|Famicom Grand Prix F1 Race|
|Japanese title||ファミコン グランプリ F1レース|
|System(s)||Family Computer Disk System|
|Preceded by||F1 Race|
|Followed by||Famicom Grand Prix II: 3D Hot Rally|
|Twitch||Famicom Grand Prix F1 Race Channel|
|YouTube Gaming||Famicom Grand Prix F1 Race Channel|
Famicom Grand Prix F1 Race is a racing game developed by Nintendo for the Family Computer Disk System. It was released in special blue-colored Disk Cards, which supported Nintendo's Disk Fax peripheral, allowing players to send their time trial scores to Nintendo for the chance to win prizes. It is a top-down racing game where the player controls a Formula 1 car. The player can either choose to play alone, or with other cars. The cars have a certain amount of health, tire life and fuel, which can decrease if the player crashes into a wall, crashes into another car, or drives off the road. Health, tires and fuel can be regenerated if the player takes a pit-stop, but doing so takes away racing time. Winning races during the Grand Prix mode will award the player with money, which can be used to buy new cars.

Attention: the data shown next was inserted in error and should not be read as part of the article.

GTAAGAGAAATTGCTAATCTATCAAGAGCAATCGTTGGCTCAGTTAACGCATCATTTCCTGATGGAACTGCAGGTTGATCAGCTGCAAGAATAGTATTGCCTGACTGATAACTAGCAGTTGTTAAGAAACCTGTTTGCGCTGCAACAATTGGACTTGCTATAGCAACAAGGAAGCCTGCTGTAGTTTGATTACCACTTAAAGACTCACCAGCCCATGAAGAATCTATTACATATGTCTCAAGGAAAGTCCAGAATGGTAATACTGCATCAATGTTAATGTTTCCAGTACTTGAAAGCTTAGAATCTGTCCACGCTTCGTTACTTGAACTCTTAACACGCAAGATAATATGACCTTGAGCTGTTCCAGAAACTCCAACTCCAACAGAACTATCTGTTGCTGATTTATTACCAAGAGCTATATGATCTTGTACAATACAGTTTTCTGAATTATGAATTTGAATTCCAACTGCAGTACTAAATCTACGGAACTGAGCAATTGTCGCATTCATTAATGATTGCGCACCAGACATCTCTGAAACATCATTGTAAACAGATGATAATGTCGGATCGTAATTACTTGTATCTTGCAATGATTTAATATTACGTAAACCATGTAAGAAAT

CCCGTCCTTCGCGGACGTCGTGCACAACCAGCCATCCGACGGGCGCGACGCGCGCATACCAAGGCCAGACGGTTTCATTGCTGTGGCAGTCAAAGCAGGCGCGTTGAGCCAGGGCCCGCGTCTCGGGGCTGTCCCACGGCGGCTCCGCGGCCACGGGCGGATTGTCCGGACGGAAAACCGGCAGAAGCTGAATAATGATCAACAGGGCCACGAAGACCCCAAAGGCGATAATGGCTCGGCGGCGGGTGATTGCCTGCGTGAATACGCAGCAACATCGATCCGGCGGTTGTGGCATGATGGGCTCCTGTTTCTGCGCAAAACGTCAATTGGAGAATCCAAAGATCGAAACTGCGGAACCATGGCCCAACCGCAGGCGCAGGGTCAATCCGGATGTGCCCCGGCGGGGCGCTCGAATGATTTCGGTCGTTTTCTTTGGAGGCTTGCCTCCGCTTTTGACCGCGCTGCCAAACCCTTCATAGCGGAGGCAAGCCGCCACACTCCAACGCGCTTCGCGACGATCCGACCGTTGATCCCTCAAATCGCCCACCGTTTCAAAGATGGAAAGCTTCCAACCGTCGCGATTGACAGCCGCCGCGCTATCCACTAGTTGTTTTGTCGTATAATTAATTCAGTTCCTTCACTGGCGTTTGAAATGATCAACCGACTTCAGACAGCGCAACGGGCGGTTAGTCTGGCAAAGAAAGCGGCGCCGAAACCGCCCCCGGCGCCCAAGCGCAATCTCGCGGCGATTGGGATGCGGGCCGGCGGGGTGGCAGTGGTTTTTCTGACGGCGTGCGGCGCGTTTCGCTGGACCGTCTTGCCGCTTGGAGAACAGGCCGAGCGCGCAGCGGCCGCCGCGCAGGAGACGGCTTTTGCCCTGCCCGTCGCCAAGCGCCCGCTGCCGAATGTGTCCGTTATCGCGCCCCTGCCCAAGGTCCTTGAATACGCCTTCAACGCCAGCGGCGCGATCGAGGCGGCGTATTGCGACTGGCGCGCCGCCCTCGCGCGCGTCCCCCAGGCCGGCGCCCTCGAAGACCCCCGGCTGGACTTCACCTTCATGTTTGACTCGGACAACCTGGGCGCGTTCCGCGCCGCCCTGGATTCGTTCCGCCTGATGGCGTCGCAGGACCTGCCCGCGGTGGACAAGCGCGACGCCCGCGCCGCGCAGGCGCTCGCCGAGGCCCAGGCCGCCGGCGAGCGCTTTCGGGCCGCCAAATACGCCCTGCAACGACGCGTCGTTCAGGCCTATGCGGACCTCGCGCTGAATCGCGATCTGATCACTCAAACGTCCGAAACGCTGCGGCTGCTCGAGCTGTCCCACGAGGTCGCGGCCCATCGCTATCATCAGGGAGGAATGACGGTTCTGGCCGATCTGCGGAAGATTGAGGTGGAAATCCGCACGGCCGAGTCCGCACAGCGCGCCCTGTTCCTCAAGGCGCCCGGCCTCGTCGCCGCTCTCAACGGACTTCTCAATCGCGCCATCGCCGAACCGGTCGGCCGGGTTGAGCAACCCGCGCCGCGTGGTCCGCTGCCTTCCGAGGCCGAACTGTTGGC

This game was part of a large contest organized by Nintendo in Japan. The winning prize of the F-1 Grand Prix Tournament was a yellow version of the Super Mario Game & Watch and the game's documentation mentions that only 10,000 copies are supposed to exist. The contest was opened from October 30, 1987 to December 15, 1987. The winning prize came in a special box with instructions and a Disk Fax letter addressed to the lucky winner. The game itself came in a yellow plastic case in the shape of Diskun, the official Nintendo's DiskCard mascot at the time. Along with the traditional Disk Writers, Nintendo also manufactured machines called Disk Faxes (for use with blue disks). These machines could upload the data directly from the disk card (score, player's name etc...) and send all this information, via modem, to Nintendo's headquarters.
As a reward for submitting your information to Nintendo through the Disk Fax machine, several lucky players were given a limited special edition version of the Super Mario Bros. Game & Watch. While the original version was manufactured in the New Widescreen Game & Watch format with a light blue casing, this version was colored yellow, with a unique control layout not used by any other Game & Watch. Accompanying the prize was a license that Nintendo printed out with the player's information and ranking.